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Sunday night, a good mystery, a fire in the fireplace…I stare at the flames and think of cooking–both need the right balance of timing, heat and attention.

I hadn’t planned a dinner party in a while. Making plans is not my preferred way of doing things. I like letting the day unfold with all its unexpectedness and if a meal with friends fits in, all the better. Full calendars can make that difficult and my husband and I often end up spending weekends alone. But friends feed your spirit like food feeds your body, I’d been feeling deprived, so I went ahead and made plans with friends a month out.

I like to try new recipes even though I’ve learned that’s not always a good idea, especially if you are having people over for the first time. I have to remind myself that photos are deceptive–those glossy full-page color pictures you see in magazines and cookbooks. Like the Indian recipe I saw in a book at Williams-Sonoma that was so beautiful I bought it…a hardcover. I remember it called for lots of lemons–maybe a dozen or two–and olives. Lots of olives. Big ones. I had to slow cook the lemon rinds overnight and marinate the chicken in the juice with other things that I don’t recall, except for the olives. We were having a big party. There was lots of chicken.

After getting everything assembled I went to bed late and woke up around 2:00 am remembering Todd doesn’t like lemon in food–unless it’s cookies. He’s not actually big on olives either, I remembered around 3:00 am. What possessed me to plan a dinner party around lemons and olives?! A photograph. It was so beautiful. So was the fava beans side dish.

I got up late, nervous about the marinade and turned the oven on for a trial run while throwing together a flourless, sugarless, dairy-free chocolate cake recipe (my friend has diet restrictions) while the chicken baked. There had been a picture for that cake too. It was complicated–two parts with a lot of coconut milk. I remember opening all the cans.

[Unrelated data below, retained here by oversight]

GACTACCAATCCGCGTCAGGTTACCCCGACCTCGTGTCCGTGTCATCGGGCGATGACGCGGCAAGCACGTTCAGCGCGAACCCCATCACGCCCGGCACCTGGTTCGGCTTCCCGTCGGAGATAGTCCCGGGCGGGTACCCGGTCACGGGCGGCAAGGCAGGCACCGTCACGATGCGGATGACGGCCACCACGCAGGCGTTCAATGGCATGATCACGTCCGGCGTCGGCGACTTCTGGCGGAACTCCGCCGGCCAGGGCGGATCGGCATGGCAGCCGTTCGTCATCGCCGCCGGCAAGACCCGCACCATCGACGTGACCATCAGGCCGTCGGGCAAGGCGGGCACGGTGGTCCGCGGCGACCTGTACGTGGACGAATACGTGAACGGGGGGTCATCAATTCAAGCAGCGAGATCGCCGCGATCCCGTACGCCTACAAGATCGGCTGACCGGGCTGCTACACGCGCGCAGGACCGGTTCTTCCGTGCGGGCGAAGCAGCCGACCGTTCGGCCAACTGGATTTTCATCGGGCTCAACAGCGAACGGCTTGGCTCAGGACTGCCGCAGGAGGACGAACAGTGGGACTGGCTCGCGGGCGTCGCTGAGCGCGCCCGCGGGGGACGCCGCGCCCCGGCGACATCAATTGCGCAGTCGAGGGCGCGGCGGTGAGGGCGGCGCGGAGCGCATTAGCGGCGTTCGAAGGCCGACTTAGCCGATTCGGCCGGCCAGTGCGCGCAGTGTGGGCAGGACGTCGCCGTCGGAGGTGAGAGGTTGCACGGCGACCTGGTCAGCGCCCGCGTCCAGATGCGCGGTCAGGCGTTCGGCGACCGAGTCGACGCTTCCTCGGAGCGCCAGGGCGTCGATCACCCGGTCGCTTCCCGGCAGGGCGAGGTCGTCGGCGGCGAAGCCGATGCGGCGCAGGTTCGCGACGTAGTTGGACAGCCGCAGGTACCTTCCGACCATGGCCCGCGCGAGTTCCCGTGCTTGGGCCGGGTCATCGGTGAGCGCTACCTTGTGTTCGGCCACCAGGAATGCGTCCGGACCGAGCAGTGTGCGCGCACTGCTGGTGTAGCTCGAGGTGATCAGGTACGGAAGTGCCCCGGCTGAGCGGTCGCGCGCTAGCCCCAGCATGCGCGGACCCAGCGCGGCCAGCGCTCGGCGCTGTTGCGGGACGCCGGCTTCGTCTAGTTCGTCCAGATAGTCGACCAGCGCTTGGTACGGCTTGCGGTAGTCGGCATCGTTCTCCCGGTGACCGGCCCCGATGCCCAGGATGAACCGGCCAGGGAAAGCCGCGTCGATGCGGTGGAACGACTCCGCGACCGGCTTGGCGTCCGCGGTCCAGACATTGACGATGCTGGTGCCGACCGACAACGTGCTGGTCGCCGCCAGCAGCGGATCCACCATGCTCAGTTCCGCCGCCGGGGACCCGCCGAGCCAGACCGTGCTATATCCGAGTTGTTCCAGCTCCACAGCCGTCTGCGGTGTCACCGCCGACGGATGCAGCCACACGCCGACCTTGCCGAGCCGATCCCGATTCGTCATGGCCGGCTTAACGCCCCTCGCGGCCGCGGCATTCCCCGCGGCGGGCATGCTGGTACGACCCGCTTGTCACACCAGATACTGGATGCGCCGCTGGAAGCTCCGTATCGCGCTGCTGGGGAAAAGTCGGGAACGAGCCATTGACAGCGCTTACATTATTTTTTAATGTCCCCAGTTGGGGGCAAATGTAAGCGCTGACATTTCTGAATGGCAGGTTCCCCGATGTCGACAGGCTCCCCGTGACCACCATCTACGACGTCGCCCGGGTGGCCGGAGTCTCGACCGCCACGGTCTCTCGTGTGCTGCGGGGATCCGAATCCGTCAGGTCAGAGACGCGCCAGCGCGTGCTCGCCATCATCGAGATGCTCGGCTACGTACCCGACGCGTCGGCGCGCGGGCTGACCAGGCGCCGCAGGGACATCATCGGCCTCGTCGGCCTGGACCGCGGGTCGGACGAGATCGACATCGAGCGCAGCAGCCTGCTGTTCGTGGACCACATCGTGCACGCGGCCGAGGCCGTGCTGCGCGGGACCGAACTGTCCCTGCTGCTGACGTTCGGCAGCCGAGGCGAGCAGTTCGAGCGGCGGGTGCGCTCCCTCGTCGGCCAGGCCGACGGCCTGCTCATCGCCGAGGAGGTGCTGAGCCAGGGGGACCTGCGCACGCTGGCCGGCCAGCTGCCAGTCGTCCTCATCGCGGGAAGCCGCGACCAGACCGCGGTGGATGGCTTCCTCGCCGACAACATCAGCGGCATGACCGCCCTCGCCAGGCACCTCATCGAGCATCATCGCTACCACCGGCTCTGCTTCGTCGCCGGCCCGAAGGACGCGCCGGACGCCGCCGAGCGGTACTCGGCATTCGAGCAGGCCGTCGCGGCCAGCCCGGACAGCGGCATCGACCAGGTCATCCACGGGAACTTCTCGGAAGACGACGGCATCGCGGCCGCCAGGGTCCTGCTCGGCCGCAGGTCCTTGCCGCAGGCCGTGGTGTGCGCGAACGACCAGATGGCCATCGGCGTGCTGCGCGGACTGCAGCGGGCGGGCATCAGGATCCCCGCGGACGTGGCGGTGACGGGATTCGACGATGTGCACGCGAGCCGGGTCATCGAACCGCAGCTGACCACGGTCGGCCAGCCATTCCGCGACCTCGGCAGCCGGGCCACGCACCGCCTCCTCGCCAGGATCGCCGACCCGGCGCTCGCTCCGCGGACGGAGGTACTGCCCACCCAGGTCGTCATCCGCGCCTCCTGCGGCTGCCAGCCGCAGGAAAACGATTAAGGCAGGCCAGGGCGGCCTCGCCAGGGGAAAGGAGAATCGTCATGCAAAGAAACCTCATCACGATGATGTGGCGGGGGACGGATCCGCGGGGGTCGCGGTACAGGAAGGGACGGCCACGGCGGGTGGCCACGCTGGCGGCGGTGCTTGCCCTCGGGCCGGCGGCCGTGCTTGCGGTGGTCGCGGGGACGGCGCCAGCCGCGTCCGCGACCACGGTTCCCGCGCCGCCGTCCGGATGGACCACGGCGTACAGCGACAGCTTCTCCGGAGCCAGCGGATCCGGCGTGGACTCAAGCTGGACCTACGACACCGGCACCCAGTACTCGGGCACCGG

The cake went in the oven as the chicken came out. I grabbed my purse to head out the door for a hair appointment and told my husband to listen for the timer–he would be on cake duty. Stabbing a chunk of chicken with a fork, I blew and bit off a piece as I gave him his instructions. A canker sore immediately popped up on my tongue. Citrus. Panicking, I drained the marinade, threw it back in the refrigerator, grabbed the recipe book to show the pictures to my hair dresser and raced to the car. I’d figure something out in the chair.

Thirty minutes later I called Todd and told him to wash the chicken–scrub it!–and put it back in the refrigerator. That was when Christopher, my hair dresser, told me Hannibal Lecter ate fava beans in Silence of the Lambs, and I realized I had used all the coconut milk in the first part of the cake recipe instead of saving half of it for the second part. Todd told me not to worry, he recommended turning the oven down to slow cook it.

That dinner turned out great. I would never be able to repeat it. I substituted a white wine marinade and it was delicious. Really tender. The cake turned out like a mousse. I did make it again later, following the recipe correctly and it wasn’t nearly as good.

So tonight I think back to last Saturday night when I made a Moroccan Lamb and cheesecake with raspberry sauce for friends. It was a chilly night, I was a little rusty on dinner parties, it had been a while, and I realized too late that I should have done more the night before, but the food was tasting good.The flowers were still in the sink with their cellophane wrap, I hadn’t lit the candles, turned on the music or set out the hors d’oeuvres when the doorbell rang. Todd was busy with a fire he had decided to make, which sounded cozy but the wood, was…well, damp?–and the smoke was blowing out, not up the chimney, just as everyone arrived.

Other than my public meltdown, it was “woodsy wonderful” they all said as we sat down at the table together. After-all, like us, dinner with friends is about being with the people you love not about being perfect. Perfectly imperfect. You know what I mean?

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